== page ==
JacksonCounty 065 Altus 1907Greer CountyEither Stonewall Jackson, Confederate general during the American Civil War [43] or Andrew Jackson, seventh President of the United States [2] 32.9326,446803 sq mi
(2,080 km2)
Map of Oklahoma highlighting Jackson County.svg
JeffersonCounty 067 Waurika 1907Comanche County and part of Chickasaw Nation Thomas Jefferson, third President of the United States [44] 8.536,472759 sq mi
(1,966 km2)
Map of Oklahoma highlighting Jefferson County.svg
JohnstonCounty 069 Tishomingo 1907 Chickasaw Nation land Douglas H. Johnston, Governor of the Chickasaw Nation [45] 16.9910,957645 sq mi
(1,671 km2)
Map of Oklahoma highlighting Johnston County.svg
KayCounty 071 Newkirk 1895County K, Cherokee StripOriginally designated as county "K" [46] 50.6746,562919 sq mi
(2,380 km2)
Map of Oklahoma highlighting Kay County.svg
KingfisherCounty 073 Kingfisher 1907Unassigned LandsEither for the kingfisher bird [2] or King David Fisher, an early settler in the area [47] 16.6515,034903 sq mi
(2,339 km2)
Map of Oklahoma highlighting Kingfisher County.svg
KiowaCounty 075 Hobart 1901Kiowa-Comanche-Apache Indian Reservations Kiowa Nation of Indians [48] 9.319,4461,015 sq mi
(2,629 km2)
Map of Oklahoma highlighting Kiowa County.svg
LatimerCounty 077 Wilburton 1907 Choctaw Nation land James S. Latimer, member of the Oklahoma Constitutional Convention [49] 15.4511,154722 sq mi
(1,870 km2)
Map of Oklahoma highlighting Latimer County.svg
Le FloreCounty 079 Poteau 1907Choctaw Nation [50] A Choctaw Indian family of French descent [2] 31.7750,3841,586 sq mi
(4,108 km2)
Map of Oklahoma highlighting Le Flore County.svg
LincolnCounty 081 Chandler 1891County A in Oklahoma Territory Abraham Lincoln, the sixteenth president of the United States 35.7434,273959 sq mi
(2,484 km2)
Map of Oklahoma highlighting Lincoln County.svg
LoganCounty 083 Guthrie 1891County 1 in Oklahoma Territory John A. Logan, American Civil War general56.1741,848745 sq mi
(1,930 km2)
Map of Oklahoma highlighting Logan County.svg
LoveCounty 085 Marietta 1907Pickens County, Chickasaw Nation, Indian Territory Overton Love, Chickasaw judge and prominent landowner18.39,423515 sq mi
(1,334 km2)
Map of Oklahoma highlighting Love County.svg
MajorCounty 093 Fairview 1909Woods County, Oklahoma Territory John C. Major, member of the Oklahoma Constitutional Convention7.877,527957 sq mi
(2,479 km2)
Map of Oklahoma highlighting Major County.svg
MarshallCounty 095 Madill 1907Pickens County, Chickasaw Nation, Indian Territory [51] The maiden name of a member of the Constitutional Convention's mother42.715,840371 sq mi
(961 km2)
Map of Oklahoma highlighting Marshall County.svg
MayesCounty 097 Pryor 1907Saline District, Cherokee Nation [52] Cherokee leader Samuel Houston Mayes 62.8941,259656 sq mi
(1,699 km2)
Map of Oklahoma highlighting Mayes County.svg
McClainCounty 087 Purcell 1907 Choctaw Nation land Charles M. McClain, member of the Oklahoma Constitutional Convention60.5434,506570 sq mi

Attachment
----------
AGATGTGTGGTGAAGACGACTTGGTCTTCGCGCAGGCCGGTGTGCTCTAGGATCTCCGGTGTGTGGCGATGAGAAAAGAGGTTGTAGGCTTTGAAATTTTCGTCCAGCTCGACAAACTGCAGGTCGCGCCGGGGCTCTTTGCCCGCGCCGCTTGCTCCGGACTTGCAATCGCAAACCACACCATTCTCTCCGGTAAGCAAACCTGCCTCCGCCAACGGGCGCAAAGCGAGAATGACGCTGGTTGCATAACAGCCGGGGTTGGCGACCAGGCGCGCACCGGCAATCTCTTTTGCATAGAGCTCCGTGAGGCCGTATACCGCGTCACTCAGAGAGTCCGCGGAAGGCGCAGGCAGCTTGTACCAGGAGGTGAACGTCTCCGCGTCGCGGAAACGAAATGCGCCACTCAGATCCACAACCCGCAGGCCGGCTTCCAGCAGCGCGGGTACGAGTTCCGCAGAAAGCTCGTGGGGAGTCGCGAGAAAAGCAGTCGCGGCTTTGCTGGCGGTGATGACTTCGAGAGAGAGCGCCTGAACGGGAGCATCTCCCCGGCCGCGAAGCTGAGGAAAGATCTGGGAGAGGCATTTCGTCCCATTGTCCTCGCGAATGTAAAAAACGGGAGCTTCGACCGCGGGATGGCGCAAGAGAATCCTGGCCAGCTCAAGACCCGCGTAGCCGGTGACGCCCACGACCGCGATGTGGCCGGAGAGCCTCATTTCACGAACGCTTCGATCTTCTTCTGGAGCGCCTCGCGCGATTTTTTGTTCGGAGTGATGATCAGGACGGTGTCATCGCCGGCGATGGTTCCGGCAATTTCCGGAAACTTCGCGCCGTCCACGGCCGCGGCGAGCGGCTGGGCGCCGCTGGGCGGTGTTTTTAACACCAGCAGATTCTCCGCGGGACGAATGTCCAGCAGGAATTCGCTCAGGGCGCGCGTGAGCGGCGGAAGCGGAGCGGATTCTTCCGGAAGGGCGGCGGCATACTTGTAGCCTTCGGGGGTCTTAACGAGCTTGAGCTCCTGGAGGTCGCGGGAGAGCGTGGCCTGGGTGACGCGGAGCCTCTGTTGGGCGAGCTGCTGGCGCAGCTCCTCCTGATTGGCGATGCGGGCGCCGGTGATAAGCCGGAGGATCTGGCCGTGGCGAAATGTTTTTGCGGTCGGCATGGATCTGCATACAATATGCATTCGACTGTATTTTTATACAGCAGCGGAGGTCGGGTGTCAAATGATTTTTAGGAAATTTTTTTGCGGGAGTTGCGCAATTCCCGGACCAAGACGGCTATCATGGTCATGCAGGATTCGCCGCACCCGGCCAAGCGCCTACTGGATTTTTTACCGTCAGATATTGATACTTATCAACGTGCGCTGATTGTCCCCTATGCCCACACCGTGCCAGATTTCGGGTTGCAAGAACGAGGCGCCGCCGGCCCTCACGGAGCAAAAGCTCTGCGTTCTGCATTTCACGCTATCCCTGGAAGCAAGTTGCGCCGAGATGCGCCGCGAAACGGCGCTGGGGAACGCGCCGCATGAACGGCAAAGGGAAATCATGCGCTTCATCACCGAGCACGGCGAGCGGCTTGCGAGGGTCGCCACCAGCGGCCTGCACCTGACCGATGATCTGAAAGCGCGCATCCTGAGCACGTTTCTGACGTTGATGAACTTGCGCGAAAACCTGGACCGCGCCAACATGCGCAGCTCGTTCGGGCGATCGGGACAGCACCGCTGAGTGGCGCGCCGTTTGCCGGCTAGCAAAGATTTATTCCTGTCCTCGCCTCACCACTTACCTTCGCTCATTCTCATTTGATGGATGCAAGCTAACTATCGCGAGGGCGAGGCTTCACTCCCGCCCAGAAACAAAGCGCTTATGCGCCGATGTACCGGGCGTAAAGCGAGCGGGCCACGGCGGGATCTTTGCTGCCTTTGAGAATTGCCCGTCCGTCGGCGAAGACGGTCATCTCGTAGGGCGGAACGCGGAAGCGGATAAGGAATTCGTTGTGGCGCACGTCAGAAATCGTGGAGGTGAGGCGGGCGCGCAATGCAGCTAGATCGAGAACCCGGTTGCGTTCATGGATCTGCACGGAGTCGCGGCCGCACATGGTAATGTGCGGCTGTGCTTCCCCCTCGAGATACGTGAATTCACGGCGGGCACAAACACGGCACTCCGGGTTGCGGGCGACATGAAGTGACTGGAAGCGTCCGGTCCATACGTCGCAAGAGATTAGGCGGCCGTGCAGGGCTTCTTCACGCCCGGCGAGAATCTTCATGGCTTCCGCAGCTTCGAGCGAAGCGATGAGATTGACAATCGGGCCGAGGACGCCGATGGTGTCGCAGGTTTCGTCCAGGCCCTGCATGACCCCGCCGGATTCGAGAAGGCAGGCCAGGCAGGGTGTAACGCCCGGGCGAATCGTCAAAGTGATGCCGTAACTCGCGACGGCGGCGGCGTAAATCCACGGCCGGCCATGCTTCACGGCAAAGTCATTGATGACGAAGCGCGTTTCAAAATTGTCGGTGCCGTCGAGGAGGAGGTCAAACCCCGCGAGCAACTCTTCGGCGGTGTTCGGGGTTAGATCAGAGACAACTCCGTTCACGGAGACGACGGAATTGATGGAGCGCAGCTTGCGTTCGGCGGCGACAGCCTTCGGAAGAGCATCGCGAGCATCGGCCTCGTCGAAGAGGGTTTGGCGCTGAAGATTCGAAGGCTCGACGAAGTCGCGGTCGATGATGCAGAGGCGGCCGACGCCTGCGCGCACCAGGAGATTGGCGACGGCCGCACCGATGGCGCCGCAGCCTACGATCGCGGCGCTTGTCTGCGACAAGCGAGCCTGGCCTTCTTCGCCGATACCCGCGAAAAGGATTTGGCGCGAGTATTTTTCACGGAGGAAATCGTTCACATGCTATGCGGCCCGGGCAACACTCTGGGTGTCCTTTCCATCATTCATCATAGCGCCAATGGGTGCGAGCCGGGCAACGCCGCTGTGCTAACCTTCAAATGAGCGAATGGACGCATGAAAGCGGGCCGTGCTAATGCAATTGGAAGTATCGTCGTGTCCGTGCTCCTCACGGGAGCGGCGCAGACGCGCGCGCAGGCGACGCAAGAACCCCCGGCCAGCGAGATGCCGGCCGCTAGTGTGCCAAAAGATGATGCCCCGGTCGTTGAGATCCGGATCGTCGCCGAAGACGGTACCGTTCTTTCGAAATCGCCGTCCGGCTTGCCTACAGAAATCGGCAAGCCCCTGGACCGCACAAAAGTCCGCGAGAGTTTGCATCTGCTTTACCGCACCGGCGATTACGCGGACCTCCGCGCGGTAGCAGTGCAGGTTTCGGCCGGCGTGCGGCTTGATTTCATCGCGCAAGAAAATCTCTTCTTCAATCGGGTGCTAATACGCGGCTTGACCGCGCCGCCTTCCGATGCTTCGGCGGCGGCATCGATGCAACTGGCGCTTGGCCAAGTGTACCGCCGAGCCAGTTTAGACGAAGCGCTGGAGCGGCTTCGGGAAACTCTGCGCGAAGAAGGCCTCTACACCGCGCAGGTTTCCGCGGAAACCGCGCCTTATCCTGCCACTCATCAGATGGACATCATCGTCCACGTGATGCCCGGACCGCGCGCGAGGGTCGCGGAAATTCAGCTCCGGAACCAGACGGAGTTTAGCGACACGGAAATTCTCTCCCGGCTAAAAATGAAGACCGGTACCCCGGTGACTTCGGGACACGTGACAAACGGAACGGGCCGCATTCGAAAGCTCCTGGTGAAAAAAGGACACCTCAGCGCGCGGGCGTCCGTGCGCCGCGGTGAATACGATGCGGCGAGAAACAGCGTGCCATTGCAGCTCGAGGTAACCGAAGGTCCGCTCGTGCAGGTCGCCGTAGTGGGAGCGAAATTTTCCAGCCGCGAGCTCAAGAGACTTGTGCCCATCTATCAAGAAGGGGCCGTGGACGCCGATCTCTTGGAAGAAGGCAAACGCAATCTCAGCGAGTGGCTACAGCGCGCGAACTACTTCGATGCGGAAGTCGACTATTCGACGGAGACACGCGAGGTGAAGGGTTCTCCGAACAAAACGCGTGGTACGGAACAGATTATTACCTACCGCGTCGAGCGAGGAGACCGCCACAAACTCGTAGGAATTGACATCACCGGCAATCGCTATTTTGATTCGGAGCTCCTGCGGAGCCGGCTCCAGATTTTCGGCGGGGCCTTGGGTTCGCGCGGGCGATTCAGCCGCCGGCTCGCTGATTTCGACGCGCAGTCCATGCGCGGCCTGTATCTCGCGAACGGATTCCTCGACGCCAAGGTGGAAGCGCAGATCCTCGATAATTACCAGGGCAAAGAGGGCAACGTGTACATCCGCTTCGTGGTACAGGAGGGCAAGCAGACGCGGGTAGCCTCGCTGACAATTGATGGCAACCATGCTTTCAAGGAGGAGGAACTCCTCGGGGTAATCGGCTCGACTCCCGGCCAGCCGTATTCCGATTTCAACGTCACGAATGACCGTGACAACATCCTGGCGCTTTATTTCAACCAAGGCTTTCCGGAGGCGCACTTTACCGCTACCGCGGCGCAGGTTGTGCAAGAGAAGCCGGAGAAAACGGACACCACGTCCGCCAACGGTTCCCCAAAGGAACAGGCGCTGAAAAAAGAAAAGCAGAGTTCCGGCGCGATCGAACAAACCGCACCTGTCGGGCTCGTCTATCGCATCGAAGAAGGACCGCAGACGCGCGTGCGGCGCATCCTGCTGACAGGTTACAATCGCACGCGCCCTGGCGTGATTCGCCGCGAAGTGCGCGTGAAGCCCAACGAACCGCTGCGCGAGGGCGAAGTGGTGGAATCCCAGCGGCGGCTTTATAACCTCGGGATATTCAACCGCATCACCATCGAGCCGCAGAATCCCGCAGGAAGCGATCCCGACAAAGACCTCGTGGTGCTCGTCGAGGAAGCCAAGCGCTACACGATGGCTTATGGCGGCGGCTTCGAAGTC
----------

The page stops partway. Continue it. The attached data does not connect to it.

(1,476 km2)
Map of Oklahoma highlighting McClain County.svg
McCurtainCounty 089 Idabel 1907 [53] The McCurtain family, a prominent Choctaw landowning group17.933,1511,852 sq mi
(4,797 km2)
Map of Oklahoma highlighting McCurtain County.svg
McIntoshCounty 091 Eufaula 1907 Creek Nation land [54] The McIntosh family, a prominent Creek landowning group32.6620,252620 sq mi
(1,606 km2)
Map of Oklahoma highlighting McIntosh County.svg
MurrayCounty 099 Sulphur 1907 Chickasaw Nation land Governor of Oklahoma William H. "Alfalfa Bill" Murray 32.2713,488418 sq mi
(1,083 km2)
Map of Oklahoma highlighting Murray County.svg
MuskogeeCounty 101 Muskogee 1907Muskogee District of Creek Nation and part of Illinois and Canadian Districts of Cherokee Nation [55] Muskogee Nation of Indians87.2170,990814 sq mi
(2,108 km2)
Map of Oklahoma highlighting Muskogee County.svg
NobleCounty 103 Perry 1897County P in Oklahoma Territory. [56] U.S. Secretary of the Interior John W. Noble 15.7911,561732 sq mi
(1,896 km2)
Map of Oklahoma highlighting Noble County.svg
NowataCounty 105 Nowata 1907Cooweescoowee District of Cherokee Nation [57] The town of Nowata, Oklahoma. The exact origin is unknown, but the two most common stories are that railroad surveyors used the Delaware word noweta for welcome or that a sign was posted indicating that local springs had no water: No wata18.6510,536565 sq mi
(1,463 km2)
Map of Oklahoma highlighting Nowata County.svg
OkfuskeeCounty 107 Okemah 1907 Creek Nation land Creek town of the same name in Cleburn County, Alabama 19.5112,191625 sq mi
(1,619 km2)
Map of Oklahoma highlighting Okfuskee County.svg
OklahomaCounty 109 Oklahoma City 1891 Unassigned Lands in Indian Territory, the County 2 in Oklahoma Territory [58] From two Choctaw words okla and humma, meaning people and red1,013.59718,633709 sq mi
(1,836 km2)
Map of Oklahoma highlighting Oklahoma County.svg
OkmulgeeCounty 111 Okmulgee 1907 Creek Nation land Creek word meaning boiling water57.4940,069697 sq mi
(1,805 km2)
Map of Oklahoma highlighting Okmulgee County.svg
OsageCounty 113 Pawhuska 1907Coterminous with Osage ReservationThe Osage Indian Reservation, inhabited by the Osage Nation 21.0947,4722,251 sq mi
(5,830 km2)
Map of Oklahoma highlighting Osage County.svg
OttawaCounty 115 Miami 1907Multiple tribal reservations in Indian Territory. [59] Ottawa Native American people67.6231,848471 sq mi
(1,220 km2)
Map of Oklahoma highlighting Ottawa County.svg
PawneeCounty 117 Pawnee 1897 Cherokee Outlet, then County Q in Oklahoma Territory [60] The Skidi Pawnee Native American people29.0816,577570 sq mi
(1,476 km2)